A quiet string of guitar eighth-notes rises and falls as drums brush along, and “Smoke Rings in the Dark,” a tune by Nashville singer Gary Allan, takes off in its starlit way. The guy’s romance-he understands it’s past denying-has collapsed. “Eye-ah-eye-ah-ah-eye,” as Mr. Allan phrases it, “know I must be going/ ‘Cause love’s already gone.” All he’s taking with him are the pieces of his broken heart. And all he’s leaving is the sad, stylish residue of tobacco product.
That’s Mr. Allan’s chorus, where the melody of songwriters Rivers Rutherford and Houston Robert’s well-written song stretches out and relaxes, vaguely but importantly like an old Roy Orbison tune. The narrative action occurs at night. In the first verse, Mr. Allan describes the “flame” of the relationship he once enjoyed as now reduced to so many smoke rings; in the second, he sits on the front steps of the house he’s now abandoning and blows them; at the end of the third, he tells the song’s addressee-a sleeping woman-that he won’t wake her, but will touch her face “and drift away/ Like …” You know.
After two albums, Mr. Allan is trying to be something more than a “hat act,” for over a decade a popular Nashville music-industry occupation. Strictly understood, the phrase denotes the wearing by a male country singer of a cowboy hat-even when the country singer does not perform cowboy music, exactly. Yet along the way, the musical achievements of famous hat-wearers like George Strait and Allan Jackson notwithstanding, “hat act” has come to connote a certain flimsiness of artistic intent, a settling for mere radio jingles, for example. And if, like Mr. Allan, you often apply your supple and alert tenor to songs written by others, then the long-term shortcomings of seeming to be a brand of behatted Nashville entertainment construct might seem obvious. Also: George Jones, universally regarded as the greatest living country singer, has shunned hats for over 40 years.
On Smoke Rings in the Dark , the solid album named for his current hit, Mr. Allan wears a hat and manages to emerge not in any way crass. From the sharp retro suit he dons for the cover of his CD to the unencumbered yet tradition-minded ministrations of A-list producers Tony Brown and Mark Wright, Mr. Allan’s album seems to care about what a Nashville singer might logically care about, which is country music. On “Don’t Tell Mama,” a honky-tonk ballad, Mr. Allan sings as someone who gets into an auto accident with the driver of a pickup. When he finds the guy “lying in the grass,” the dying driver, as Mr. Allan seems pained to recall, pleads with Mr. Allan’s character not to tell his mother that he was drinking. “The last thing on his mind,” Mr. Allan sings, “As he left this world behind/ Was knowing someone else’s heart would break.” No matter how moody, poppy or fancy Mr. Allan can be-and throughout Smoke Rings in the Dark he makes all of these moves well-that song could only have come from Nashville.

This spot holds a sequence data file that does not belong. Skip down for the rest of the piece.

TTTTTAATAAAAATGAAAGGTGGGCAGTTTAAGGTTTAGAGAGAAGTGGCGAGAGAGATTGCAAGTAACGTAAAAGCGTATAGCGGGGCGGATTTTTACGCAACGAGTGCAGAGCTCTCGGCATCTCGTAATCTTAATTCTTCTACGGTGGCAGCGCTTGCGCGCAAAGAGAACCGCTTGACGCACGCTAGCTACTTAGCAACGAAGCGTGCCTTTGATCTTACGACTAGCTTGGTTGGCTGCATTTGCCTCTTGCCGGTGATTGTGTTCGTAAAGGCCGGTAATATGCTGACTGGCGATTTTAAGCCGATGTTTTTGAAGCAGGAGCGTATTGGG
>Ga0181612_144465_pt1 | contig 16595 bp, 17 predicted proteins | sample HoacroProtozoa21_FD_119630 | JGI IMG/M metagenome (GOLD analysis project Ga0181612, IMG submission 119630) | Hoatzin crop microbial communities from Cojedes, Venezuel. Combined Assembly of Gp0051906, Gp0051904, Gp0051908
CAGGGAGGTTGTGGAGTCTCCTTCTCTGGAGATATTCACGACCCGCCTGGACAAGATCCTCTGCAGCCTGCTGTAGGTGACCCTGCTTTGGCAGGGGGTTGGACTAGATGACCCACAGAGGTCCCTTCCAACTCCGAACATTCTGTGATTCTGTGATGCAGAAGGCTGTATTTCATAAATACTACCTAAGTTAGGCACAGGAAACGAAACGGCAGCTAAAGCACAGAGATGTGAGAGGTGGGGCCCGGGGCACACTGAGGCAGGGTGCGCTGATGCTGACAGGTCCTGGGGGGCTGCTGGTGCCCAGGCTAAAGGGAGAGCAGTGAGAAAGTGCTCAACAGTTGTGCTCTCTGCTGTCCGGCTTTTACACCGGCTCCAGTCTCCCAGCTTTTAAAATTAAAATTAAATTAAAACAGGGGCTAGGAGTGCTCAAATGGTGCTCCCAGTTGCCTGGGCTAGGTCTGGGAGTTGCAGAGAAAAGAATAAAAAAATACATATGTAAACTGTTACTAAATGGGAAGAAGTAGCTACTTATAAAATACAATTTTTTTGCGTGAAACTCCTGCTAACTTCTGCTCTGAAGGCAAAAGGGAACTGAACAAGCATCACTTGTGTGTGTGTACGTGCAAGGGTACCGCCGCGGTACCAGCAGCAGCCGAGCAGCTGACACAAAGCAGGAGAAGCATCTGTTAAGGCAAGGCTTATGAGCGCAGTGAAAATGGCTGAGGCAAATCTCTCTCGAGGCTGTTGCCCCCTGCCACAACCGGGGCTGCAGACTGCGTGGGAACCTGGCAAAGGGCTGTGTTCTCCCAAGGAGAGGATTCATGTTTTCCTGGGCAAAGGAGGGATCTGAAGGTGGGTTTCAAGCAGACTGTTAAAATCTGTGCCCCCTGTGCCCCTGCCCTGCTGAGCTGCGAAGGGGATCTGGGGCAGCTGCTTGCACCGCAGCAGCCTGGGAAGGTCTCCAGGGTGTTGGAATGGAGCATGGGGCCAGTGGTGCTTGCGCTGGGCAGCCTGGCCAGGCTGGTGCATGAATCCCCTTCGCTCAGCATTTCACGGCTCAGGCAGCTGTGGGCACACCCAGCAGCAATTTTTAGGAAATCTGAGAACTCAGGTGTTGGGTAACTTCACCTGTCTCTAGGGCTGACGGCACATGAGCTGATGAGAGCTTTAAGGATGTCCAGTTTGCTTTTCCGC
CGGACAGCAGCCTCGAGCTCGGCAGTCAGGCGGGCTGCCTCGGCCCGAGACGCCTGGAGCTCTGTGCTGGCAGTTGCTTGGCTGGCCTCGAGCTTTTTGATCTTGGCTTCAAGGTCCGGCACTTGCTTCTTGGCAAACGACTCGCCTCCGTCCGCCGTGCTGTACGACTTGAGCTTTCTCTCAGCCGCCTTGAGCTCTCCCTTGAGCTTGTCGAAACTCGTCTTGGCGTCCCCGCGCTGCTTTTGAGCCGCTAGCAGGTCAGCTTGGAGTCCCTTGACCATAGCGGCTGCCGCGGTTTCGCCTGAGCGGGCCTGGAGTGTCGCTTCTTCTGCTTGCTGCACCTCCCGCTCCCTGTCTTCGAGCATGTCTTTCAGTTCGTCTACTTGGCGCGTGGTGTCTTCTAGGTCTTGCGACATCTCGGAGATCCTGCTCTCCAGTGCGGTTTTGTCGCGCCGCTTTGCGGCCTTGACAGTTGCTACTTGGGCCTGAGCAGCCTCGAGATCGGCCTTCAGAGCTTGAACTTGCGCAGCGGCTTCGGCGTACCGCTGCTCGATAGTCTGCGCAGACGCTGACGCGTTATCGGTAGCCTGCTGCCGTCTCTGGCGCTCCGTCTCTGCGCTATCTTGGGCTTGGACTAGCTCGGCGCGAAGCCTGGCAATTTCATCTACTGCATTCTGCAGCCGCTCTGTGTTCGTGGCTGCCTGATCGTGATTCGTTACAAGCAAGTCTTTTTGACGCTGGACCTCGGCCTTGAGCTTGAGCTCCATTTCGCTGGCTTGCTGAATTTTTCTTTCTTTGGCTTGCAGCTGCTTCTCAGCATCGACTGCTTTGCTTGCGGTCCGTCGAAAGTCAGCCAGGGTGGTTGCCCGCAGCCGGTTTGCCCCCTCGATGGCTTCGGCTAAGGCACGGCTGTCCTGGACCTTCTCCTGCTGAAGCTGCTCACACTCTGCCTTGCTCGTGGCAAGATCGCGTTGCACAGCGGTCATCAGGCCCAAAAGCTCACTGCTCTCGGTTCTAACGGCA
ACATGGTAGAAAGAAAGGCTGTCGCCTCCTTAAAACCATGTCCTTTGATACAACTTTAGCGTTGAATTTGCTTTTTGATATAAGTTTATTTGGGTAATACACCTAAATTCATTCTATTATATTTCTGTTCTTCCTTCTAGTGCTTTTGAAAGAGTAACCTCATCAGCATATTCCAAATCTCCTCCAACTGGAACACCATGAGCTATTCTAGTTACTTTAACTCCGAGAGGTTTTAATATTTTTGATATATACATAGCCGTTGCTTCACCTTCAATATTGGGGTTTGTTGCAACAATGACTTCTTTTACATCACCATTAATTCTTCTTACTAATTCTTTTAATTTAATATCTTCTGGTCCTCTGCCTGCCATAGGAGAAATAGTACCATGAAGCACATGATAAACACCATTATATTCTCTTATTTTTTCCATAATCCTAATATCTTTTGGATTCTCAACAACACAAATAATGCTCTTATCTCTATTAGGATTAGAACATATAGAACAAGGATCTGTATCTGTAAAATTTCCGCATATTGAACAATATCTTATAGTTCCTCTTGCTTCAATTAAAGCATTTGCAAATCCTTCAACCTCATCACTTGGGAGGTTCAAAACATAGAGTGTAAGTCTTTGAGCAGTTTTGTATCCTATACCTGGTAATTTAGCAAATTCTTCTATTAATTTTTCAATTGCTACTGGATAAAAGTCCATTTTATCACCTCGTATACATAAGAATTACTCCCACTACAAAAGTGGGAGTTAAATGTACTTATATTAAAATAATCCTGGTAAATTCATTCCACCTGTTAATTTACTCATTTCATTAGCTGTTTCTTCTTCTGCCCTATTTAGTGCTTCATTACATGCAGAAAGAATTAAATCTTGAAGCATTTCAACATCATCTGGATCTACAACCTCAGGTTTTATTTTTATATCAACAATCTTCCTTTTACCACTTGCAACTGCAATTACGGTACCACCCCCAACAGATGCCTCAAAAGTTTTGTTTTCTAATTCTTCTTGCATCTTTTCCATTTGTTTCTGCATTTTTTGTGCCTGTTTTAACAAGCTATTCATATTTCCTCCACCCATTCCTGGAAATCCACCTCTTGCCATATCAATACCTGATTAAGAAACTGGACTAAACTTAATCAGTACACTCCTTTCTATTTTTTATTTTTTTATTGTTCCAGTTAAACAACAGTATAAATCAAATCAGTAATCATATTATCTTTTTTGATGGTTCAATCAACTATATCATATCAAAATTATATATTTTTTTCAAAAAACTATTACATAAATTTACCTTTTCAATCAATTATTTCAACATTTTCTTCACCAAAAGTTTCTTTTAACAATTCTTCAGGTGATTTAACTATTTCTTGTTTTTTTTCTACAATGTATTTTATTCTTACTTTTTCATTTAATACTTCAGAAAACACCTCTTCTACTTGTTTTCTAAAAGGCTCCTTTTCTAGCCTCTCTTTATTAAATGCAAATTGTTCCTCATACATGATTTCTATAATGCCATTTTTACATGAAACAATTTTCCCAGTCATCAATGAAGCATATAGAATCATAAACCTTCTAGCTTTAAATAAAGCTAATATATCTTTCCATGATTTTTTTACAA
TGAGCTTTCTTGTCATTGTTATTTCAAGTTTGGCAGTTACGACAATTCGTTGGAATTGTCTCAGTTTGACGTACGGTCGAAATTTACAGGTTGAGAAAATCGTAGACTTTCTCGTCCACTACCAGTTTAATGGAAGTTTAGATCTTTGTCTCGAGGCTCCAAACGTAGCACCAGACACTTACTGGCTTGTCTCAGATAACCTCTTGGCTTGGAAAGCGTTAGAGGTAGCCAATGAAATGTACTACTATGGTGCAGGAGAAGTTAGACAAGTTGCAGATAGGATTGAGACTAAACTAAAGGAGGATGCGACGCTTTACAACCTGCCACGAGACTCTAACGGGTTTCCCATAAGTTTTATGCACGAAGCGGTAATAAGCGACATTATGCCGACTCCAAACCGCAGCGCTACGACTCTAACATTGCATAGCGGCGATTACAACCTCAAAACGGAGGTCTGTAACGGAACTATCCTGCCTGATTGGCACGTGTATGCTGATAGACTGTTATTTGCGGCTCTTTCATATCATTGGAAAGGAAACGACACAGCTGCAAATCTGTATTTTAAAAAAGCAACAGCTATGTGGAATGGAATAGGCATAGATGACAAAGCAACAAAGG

The Sounds of Malkovich
The soundtrack to Being John Malkovich is as strange and sensible as fans of director Spike Jonze’s recent film about actors and low office ceilings might expect. It begins with Björk, international pop’s Icelandic sorceress of emotional surprise and formal contradiction, in a suspended piece of non-English entitled “Amphibian.” The music prominently features a harp; it’s less beat-happy and liquid than the “Film Mix” of the same song, which provides the album’s finale. At the soundtrack’s beginning, after Björk, however, there’s “Malkovich Masterpiece Remix.” The collage, produced by Mr. Jonze and Mario C, snaps bits of dialogue from the film over street rhythms decorated with loungey piano stylings. The sung interjections consist of lingered-over mantra-like words “Malkovich, Malkovich,” intoned by the great man himself.
But then, after a passage of Bartok’s “Allegro” in the 1995 Cleveland Symphony recording, comes Carter Burwell’s score. It’s weird propriety in aces. Classical in design, romantic in tone, it’s half deliberate movie music rushing to push all the emotional buttons, half scientific inquiry keeping a lofty and disinterested distance. The string playing is super-engaged and gorgeous; the instrumental attacks are ultra-precise. The piano passages lull and sweep, always in fairly modest ways. At one point, Mr. Burwell-who produced and conducted his own score-briefly is heard clueing in his players in rehearsal. He mentions a “high point” at bar 42, explaining that in the scene at hand, the actress Cameron Diaz has just been spit out onto a ditch by the New Jersey Turnpike. One of his players, impulsively enough, hoots. But Mr. Burwell remains unflappable. Like his score.
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